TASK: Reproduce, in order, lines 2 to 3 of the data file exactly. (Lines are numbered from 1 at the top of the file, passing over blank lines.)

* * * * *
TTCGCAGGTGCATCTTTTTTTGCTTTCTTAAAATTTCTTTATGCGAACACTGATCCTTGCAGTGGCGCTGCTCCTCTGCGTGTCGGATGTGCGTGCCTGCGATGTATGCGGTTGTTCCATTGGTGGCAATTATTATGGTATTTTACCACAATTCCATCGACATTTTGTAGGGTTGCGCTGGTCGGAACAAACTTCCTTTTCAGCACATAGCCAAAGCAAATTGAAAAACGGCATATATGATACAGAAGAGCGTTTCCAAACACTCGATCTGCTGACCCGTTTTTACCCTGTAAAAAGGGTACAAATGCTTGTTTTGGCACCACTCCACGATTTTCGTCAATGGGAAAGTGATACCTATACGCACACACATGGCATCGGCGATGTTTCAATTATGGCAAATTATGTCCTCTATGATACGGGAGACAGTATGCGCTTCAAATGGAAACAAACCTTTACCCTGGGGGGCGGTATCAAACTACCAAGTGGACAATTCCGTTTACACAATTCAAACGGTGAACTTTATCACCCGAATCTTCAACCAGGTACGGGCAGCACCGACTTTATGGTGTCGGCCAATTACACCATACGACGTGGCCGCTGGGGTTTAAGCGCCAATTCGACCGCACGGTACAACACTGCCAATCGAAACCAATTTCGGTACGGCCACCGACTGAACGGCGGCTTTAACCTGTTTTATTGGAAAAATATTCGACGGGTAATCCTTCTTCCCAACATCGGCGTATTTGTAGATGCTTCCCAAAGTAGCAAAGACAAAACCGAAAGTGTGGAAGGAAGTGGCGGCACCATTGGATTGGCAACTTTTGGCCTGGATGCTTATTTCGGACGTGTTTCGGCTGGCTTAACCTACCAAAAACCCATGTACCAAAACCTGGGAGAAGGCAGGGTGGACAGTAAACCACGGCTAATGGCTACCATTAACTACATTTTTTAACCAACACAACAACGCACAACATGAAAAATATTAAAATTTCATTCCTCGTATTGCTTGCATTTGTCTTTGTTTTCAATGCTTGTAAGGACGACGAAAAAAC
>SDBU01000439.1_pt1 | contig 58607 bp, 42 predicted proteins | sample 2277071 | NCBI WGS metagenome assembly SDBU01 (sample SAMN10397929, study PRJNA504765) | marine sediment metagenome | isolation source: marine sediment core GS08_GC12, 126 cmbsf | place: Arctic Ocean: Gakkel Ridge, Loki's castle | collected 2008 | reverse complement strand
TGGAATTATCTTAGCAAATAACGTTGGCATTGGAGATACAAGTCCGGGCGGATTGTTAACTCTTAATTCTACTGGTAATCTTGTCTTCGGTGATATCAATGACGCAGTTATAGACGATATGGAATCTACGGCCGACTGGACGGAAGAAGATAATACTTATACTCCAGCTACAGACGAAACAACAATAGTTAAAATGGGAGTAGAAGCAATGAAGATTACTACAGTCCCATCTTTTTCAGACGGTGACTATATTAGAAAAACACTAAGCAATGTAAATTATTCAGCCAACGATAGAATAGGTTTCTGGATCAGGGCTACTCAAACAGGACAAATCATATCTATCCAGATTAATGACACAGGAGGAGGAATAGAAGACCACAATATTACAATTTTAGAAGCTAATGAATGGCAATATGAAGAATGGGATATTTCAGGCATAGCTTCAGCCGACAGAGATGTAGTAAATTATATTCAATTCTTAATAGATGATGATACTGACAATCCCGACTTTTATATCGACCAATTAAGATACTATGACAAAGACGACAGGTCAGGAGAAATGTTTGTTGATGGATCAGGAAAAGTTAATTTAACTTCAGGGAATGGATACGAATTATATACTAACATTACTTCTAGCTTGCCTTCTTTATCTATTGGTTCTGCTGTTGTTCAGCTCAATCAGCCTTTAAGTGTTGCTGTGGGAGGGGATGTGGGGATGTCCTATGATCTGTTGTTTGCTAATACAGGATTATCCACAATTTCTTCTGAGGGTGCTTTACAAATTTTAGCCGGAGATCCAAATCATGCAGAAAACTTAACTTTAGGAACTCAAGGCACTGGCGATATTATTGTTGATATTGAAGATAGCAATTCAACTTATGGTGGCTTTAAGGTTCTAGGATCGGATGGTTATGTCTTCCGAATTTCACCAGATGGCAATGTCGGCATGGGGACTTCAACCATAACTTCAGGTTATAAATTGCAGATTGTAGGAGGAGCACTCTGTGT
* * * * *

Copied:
>SDBU01000439.1_pt1 | contig 58607 bp, 42 predicted proteins | sample 2277071 | NCBI WGS metagenome assembly SDBU01 (sample SAMN10397929, study PRJNA504765) | marine sediment metagenome | isolation source: marine sediment core GS08_GC12, 126 cmbsf | place: Arctic Ocean: Gakkel Ridge, Loki's castle | collected 2008 | reverse complement strand
TGGAATTATCTTAGCAAATAACGTTGGCATTGGAGATACAAGTCCGGGCGGATTGTTAACTCTTAATTCTACTGGTAATCTTGTCTTCGGTGATATCAATGACGCAGTTATAGACGATATGGAATCTACGGCCGACTGGACGGAAGAAGATAATACTTATACTCCAGCTACAGACGAAACAACAATAGTTAAAATGGGAGTAGAAGCAATGAAGATTACTACAGTCCCATCTTTTTCAGACGGTGACTATATTAGAAAAACACTAAGCAATGTAAATTATTCAGCCAACGATAGAATAGGTTTCTGGATCAGGGCTACTCAAACAGGACAAATCATATCTATCCAGATTAATGACACAGGAGGAGGAATAGAAGACCACAATATTACAATTTTAGAAGCTAATGAATGGCAATATGAAGAATGGGATATTTCAGGCATAGCTTCAGCCGACAGAGATGTAGTAAATTATATTCAATTCTTAATAGATGATGATACTGACAATCCCGACTTTTATATCGACCAATTAAGATACTATGACAAAGACGACAGGTCAGGAGAAATGTTTGTTGATGGATCAGGAAAAGTTAATTTAACTTCAGGGAATGGATACGAATTATATACTAACATTACTTCTAGCTTGCCTTCTTTATCTATTGGTTCTGCTGTTGTTCAGCTCAATCAGCCTTTAAGTGTTGCTGTGGGAGGGGATGTGGGGATGTCCTATGATCTGTTGTTTGCTAATACAGGATTATCCACAATTTCTTCTGAGGGTGCTTTACAAATTTTAGCCGGAGATCCAAATCATGCAGAAAACTTAACTTTAGGAACTCAAGGCACTGGCGATATTATTGTTGATATTGAAGATAGCAATTCAACTTATGGTGGCTTTAAGGTTCTAGGATCGGATGGTTATGTCTTCCGAATTTCACCAGATGGCAATGTCGGCATGGGGACTTCAACCATAACTTCAGGTTATAAATTGCAGATTGTAGGAGGAGCACTCTGTGT